Staying Sober During COVID-19
Staying sober during a crisis like COVID-19 is not an event; it’s a process filled with relapse prevention techniques that help you adequately address your psychological and behavioral needs without the use of drugs or alcohol.
Staying sober is hard. Statistics show 85% of people in short-term recovery relapse within a year of treatment. During a nationwide crisis, this number may be higher. There are many reasons people relapse.
Instead of looking at why people relapse, let’s focus on those who are successful in recovery. If you wanted to become a writer, you would study the writing techniques of authors who have achieved success. You wouldn’t take advice from a writer who has never been published or who has terrible grammar.
The same theory applies here. If you want success in recovery, learn from the ones who have been in long-term recovery.
Because we are in a crisis to slow the spread of the Coronavirus, you must be able to adapt your relapse prevention plan. The good news is that all steps that prevent relapse can be modified for those who are ordered to stay home and for those who are limited in what they can do outside the home.
Below are must-do actions you need to do to stay sober and an adaptation to help you implement those actions during COVID-19.
Before COVID-19: Meeting with an Addiction Specialist before the virus scare was easy, you set a time and show up. This became impossible when you were ordered to stay home during COVID-19.
During COVID-19: Treatment facilities, as well as individual therapists, have gone virtual. They have downloaded HIPAA compliant therapeutic software that allows you to attend virtual counseling from home.
Before COVID-19: Attending support group meetings is essential to long-term recovery. AA, NA, and other supports are recommended daily for those who have only been out of treatment for a few months. The virus scare halted all in-person meetings.
During COVID–19: AA and NA have had online meetings available for years. Now, there are even more meetings for addiction and mental health support also. If you have anxiety, depression, stress from trauma, or any other issue, there are online groups available for you to join. If you struggle to find one, your counselor will be able to help.
Build a Strong Support System
Before COVID-19: You call your sponsor, and the two of you meet for coffee in the middle of the night when you have a craving. Or, you meet with a peer recovery support for lunch each week to hold each other accountable. You are prevented from meeting with anyone in person now, but you can still utilize your support system.
After COVID-19: Your support system can become stronger than ever. You are on lockdown due to the Coronavirus. This means your support system is also on lockdown. This allows you more time to engage with your sponsor, friends, family, and others who influence you positively to stay sober.
Establish Positive Habits and Routines for Staying Sober
Before COVID-19: Life can sometimes get in the way of making positive changes stick. You have plans to work out at the gym but get a call from your friend requesting a ride to work. You are in the middle of cooking a healthy meal when your sibling shows up with fast food. It would be hard for anyone to say “no” in these scenarios. During COVID-19, these scenarios should not be an issue.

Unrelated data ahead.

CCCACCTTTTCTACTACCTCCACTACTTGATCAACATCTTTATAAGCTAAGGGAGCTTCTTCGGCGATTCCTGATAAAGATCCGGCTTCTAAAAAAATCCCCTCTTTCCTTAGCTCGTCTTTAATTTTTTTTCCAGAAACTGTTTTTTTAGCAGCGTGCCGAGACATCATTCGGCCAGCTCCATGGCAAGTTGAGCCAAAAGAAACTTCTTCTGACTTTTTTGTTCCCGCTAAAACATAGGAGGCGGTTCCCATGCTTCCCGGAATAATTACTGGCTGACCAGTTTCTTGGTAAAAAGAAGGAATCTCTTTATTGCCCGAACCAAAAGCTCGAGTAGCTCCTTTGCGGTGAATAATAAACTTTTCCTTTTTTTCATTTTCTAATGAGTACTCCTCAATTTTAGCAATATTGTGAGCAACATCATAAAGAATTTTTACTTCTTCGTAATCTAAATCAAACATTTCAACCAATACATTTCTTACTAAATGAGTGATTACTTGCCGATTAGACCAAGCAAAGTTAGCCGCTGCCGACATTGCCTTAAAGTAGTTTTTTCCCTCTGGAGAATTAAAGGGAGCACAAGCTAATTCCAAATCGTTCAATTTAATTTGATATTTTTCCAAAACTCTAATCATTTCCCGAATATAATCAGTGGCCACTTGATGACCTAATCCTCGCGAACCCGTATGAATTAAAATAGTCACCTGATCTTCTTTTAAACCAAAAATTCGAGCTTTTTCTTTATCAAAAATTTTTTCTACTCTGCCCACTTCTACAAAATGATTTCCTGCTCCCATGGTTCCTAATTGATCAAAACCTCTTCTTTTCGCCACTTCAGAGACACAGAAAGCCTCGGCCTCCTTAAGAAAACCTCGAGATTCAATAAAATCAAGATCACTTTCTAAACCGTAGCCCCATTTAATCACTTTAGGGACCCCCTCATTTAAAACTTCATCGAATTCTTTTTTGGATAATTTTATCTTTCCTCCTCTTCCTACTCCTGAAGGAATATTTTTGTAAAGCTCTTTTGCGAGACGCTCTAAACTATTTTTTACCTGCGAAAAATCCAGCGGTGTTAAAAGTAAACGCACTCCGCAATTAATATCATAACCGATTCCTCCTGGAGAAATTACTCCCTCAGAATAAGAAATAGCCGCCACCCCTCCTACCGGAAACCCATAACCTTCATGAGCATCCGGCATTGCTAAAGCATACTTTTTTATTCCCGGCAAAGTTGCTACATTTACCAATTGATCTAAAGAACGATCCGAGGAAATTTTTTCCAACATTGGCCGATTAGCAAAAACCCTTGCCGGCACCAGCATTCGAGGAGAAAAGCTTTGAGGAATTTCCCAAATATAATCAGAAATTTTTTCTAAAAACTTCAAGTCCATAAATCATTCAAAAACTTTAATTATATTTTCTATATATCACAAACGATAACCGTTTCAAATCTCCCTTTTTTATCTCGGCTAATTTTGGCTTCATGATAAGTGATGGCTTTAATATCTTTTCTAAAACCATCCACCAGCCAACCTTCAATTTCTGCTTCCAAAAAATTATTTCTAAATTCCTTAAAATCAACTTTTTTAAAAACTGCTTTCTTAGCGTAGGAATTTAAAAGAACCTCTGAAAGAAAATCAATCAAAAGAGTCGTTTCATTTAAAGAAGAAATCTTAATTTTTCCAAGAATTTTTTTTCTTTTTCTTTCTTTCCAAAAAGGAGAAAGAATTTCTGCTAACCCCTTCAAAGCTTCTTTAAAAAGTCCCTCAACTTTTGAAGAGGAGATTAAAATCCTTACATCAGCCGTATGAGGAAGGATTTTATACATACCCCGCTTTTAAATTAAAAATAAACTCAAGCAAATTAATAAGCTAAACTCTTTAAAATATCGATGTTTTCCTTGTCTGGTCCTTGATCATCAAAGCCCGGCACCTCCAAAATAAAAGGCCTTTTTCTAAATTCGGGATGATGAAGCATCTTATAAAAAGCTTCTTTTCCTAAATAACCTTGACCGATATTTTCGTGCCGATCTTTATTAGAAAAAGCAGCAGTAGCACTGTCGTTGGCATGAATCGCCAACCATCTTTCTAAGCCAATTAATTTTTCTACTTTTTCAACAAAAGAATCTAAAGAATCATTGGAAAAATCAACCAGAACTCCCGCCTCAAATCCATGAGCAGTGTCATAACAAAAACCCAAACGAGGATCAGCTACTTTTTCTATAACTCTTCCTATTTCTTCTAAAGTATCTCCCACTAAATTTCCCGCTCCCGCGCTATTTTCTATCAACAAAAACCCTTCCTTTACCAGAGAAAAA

During COVID-19: Right now, whether quarantined partially or entirely, is the perfect time to establish a solid routine that can help you stay sober. The more structured your time, the less opportunity for boredom, which can lead to relapse. Fill every hour of every day with a planned activity that promotes recovery. Routines help regulate body functions like blood pressure and temperature, as well as promotes good sleep hygiene. Practicing mindfulness should be a part of your new routine.
Know Yourself and Your Body
Before COVID-19: Likely, you didn’t spend much time focusing on your mind, body, and spirit before the virus scare. You were too busy, and if you are struggling to stay sober, you are in survival mode. If you had a headache, you popped a pill to get rid of the symptoms. Or, if you were hungry, you picked up the fastest, cheapest meal you could find. If you were depressed, you stuffed your emotions. Doing this will lead to relapse.
During COVID-19: Now that you are forced to slow down and stay home, you can focus on your whole body. Mindfulness practices teach you to pay attention to your mental and physical needs.
If you have aches and pains, take the time to listen to your body and discover their source. Once you know the cause, you can begin healing that area, so popping pills is not needed. Healing mentally is just as important as healing physically.
If you suffer from a mental health disorder, you are not alone. Most of society has some form of mental illness or loves someone who does. Getting proper treatment for your dysfunction can mean the difference between staying sober and relapsing. It helps you avoid the desire to self-medicate with alcohol or drugs.
You can meet with a Psychiatrist online through a virtual rehab or search for individual doctors. Psychiatrists are specialists in mental health and should be the only doctor to give you a diagnosis.
Final Suggestion: Ask for Help to Stay Sober
Asking for help, with anything, is hard to do because we don’t want to burden other people. We don’t want to feel weak, and we don’t want to appear incompetent. What you don’t realize is that not asking for help kept you in your addiction, and can lead to relapse.
If you feel overwhelmed, stop, and ask for help. If you feel bored, ask for ideas or search online for boredom busters. Recognize your feelings and be strong enough to seek advice from those who can. You can succeed in staying sober.